Conditions and Tests: maximum shareholding: reasonable steps: dividends paid in respect of excessive shareholdings
The fourth criterion for arrangements to be reasonable is that the company has amechanism in place to deal with dividends that are in fact paid in respect of an excessiveshareholding but are being withheld pending action by the shareholder. This might happenif the company has not been notified that a shareholding is excessive. These arrangementsmust be designed to prevent the holder of excessive rights (HoER) becoming beneficiallyentitled to the dividend which would also prevent a HoER from making a treaty claimin relation to the tax deducted on payment (since beneficial entitlement is a necessarycondition of treaty claims).
The same mechanism could also be used if the company has reason to believe a shareholdinghad become excessive but were awaiting information to prove the point one way or theother, or where it appeared to them that a certificate to say that rights to dividends hadbeen transferred was not valid.
One way to achieve this is for the company to put in place trust arrangements where theexcessive shareholder does not dispose of their rights to dividends, as described below.
Trust arrangements for retaining dividends
The Articles of Association could provide that dividends paid on shares forming part ofan excessive shareholding were to be held on trust for any person (not themselves a holderof excessive rights (HoER)) nominated by the shareholder to which the dividend had beenpaid. This could include the purchasers of the shares if the HoER is in the process ofselling down their holding so as not to cause the company to breach the 10% rule. Therewould also need to be default arrangements where no nomination was held, for example infavour of the company.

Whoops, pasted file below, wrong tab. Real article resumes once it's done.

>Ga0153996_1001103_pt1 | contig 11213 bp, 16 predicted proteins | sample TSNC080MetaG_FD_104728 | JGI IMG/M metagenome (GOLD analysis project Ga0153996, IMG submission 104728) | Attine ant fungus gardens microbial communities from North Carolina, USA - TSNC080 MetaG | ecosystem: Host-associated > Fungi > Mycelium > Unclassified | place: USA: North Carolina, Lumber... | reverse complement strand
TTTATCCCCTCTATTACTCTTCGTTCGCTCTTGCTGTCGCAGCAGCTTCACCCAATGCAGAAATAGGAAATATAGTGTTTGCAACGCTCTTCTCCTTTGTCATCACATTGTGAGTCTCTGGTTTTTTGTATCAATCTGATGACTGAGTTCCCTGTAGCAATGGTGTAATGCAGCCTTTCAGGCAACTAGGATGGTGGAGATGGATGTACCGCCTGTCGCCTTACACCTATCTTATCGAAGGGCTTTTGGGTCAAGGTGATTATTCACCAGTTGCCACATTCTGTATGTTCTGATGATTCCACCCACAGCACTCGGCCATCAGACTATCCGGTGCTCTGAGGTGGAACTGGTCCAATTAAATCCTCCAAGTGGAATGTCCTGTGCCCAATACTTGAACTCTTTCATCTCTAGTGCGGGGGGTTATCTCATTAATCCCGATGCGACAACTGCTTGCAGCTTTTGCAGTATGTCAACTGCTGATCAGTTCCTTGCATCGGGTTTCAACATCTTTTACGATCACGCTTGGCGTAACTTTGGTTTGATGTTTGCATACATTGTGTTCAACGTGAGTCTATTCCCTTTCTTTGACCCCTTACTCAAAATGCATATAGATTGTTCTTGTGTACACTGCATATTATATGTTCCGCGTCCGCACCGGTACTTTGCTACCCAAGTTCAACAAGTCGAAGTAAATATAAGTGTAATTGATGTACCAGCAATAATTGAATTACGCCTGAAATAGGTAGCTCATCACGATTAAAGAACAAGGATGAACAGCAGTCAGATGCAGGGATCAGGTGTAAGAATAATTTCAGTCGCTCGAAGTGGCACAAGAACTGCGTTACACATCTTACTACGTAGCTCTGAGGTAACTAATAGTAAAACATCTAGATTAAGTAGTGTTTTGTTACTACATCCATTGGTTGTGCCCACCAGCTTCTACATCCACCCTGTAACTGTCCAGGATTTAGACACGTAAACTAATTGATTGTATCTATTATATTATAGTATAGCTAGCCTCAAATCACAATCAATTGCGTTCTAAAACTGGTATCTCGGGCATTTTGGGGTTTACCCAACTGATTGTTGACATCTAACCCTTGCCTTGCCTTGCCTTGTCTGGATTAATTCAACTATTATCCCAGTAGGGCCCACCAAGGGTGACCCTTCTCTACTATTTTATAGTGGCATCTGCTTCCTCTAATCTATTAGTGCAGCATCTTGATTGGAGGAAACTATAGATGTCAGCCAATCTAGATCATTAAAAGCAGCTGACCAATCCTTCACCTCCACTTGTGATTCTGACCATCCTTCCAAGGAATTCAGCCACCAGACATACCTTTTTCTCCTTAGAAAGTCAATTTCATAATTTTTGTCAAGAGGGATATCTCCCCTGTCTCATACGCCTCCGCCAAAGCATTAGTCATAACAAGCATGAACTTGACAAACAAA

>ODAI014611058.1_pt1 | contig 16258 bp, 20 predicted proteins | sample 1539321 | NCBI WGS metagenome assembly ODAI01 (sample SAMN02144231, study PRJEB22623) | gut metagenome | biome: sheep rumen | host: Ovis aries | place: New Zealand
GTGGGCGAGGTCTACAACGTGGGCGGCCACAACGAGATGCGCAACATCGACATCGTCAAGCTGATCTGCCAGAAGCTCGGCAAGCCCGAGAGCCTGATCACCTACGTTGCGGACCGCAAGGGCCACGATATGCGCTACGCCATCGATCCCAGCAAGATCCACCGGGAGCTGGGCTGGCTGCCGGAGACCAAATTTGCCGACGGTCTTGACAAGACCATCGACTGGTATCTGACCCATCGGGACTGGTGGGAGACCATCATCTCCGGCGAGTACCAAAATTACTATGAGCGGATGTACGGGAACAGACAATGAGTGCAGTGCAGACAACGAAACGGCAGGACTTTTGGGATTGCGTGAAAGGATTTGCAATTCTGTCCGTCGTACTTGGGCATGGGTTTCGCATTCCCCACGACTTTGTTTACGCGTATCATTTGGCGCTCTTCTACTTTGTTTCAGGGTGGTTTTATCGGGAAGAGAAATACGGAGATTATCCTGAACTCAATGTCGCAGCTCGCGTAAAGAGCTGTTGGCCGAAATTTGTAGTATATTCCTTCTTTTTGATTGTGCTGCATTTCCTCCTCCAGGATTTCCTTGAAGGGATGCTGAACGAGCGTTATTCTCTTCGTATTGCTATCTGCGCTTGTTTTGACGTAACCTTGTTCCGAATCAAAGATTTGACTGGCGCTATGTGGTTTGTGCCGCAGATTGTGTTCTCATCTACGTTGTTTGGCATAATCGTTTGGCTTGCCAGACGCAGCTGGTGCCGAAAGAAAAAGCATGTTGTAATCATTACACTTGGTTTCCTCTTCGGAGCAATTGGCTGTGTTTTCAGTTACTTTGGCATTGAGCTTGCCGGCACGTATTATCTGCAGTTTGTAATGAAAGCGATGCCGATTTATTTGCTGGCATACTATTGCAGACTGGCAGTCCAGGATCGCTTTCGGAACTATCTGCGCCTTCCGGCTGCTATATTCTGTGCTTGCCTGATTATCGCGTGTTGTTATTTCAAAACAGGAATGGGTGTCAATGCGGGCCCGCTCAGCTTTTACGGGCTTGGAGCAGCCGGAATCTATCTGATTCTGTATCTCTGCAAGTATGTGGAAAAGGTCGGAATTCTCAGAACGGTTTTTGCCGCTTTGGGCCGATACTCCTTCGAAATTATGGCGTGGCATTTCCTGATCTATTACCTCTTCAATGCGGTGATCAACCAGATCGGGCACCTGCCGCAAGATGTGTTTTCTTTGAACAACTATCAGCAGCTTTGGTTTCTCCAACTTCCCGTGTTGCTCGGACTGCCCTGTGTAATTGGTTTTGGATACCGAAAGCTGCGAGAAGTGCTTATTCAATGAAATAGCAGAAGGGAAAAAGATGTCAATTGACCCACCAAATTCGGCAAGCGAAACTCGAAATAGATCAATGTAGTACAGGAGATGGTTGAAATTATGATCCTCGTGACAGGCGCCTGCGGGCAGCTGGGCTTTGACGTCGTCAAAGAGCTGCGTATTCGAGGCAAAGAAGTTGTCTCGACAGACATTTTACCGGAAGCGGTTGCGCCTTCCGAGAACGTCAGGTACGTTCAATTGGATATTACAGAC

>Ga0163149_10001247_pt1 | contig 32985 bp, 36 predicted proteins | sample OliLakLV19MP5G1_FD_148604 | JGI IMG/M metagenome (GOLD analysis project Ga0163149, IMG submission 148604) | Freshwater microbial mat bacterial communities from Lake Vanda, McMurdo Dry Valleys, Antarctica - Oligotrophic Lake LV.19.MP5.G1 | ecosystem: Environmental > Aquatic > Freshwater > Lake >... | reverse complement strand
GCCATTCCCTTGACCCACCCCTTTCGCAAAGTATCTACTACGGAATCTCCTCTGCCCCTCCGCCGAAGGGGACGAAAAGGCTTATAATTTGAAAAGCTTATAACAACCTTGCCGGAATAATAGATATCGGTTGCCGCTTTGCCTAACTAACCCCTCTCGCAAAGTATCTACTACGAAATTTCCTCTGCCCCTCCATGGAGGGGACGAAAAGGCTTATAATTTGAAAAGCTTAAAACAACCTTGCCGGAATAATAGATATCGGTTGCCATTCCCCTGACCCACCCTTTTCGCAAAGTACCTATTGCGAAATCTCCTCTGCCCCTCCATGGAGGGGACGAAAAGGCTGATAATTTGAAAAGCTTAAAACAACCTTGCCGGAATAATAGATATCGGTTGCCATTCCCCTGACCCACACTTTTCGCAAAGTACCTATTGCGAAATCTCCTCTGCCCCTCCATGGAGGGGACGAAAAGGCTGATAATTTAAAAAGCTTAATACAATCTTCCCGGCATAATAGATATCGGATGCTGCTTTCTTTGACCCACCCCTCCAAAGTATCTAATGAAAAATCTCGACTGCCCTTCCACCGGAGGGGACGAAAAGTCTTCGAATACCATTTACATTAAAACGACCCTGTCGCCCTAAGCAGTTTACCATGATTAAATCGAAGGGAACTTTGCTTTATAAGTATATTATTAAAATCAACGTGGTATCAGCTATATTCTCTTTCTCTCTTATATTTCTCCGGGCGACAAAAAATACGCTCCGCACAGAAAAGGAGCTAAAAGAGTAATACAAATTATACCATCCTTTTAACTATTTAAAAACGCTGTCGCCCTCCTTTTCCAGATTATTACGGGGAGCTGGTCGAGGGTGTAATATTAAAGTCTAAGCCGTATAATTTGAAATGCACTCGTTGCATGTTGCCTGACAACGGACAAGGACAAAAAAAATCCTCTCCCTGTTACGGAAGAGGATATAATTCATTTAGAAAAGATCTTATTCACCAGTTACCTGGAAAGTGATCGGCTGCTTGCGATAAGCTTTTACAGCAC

It is possible that the recipient of the dividend may not know that the shares in respectof which the dividend was paid were part of an excessive shareholding and may pass it onto some other person (for example if the shareholder is a nominee with no knowledge of thetotal interests of the underlying holder). It would be acceptable for the Articles ofAssociation to provide that in these circumstances the shareholder should have noliability for having passed on the dividend. The ultimate recipient, if a HoER, is likelyto receive the dividend as constructive trustee, subject to the trust set out in theArticles, so the objective set out above would still be satisfied.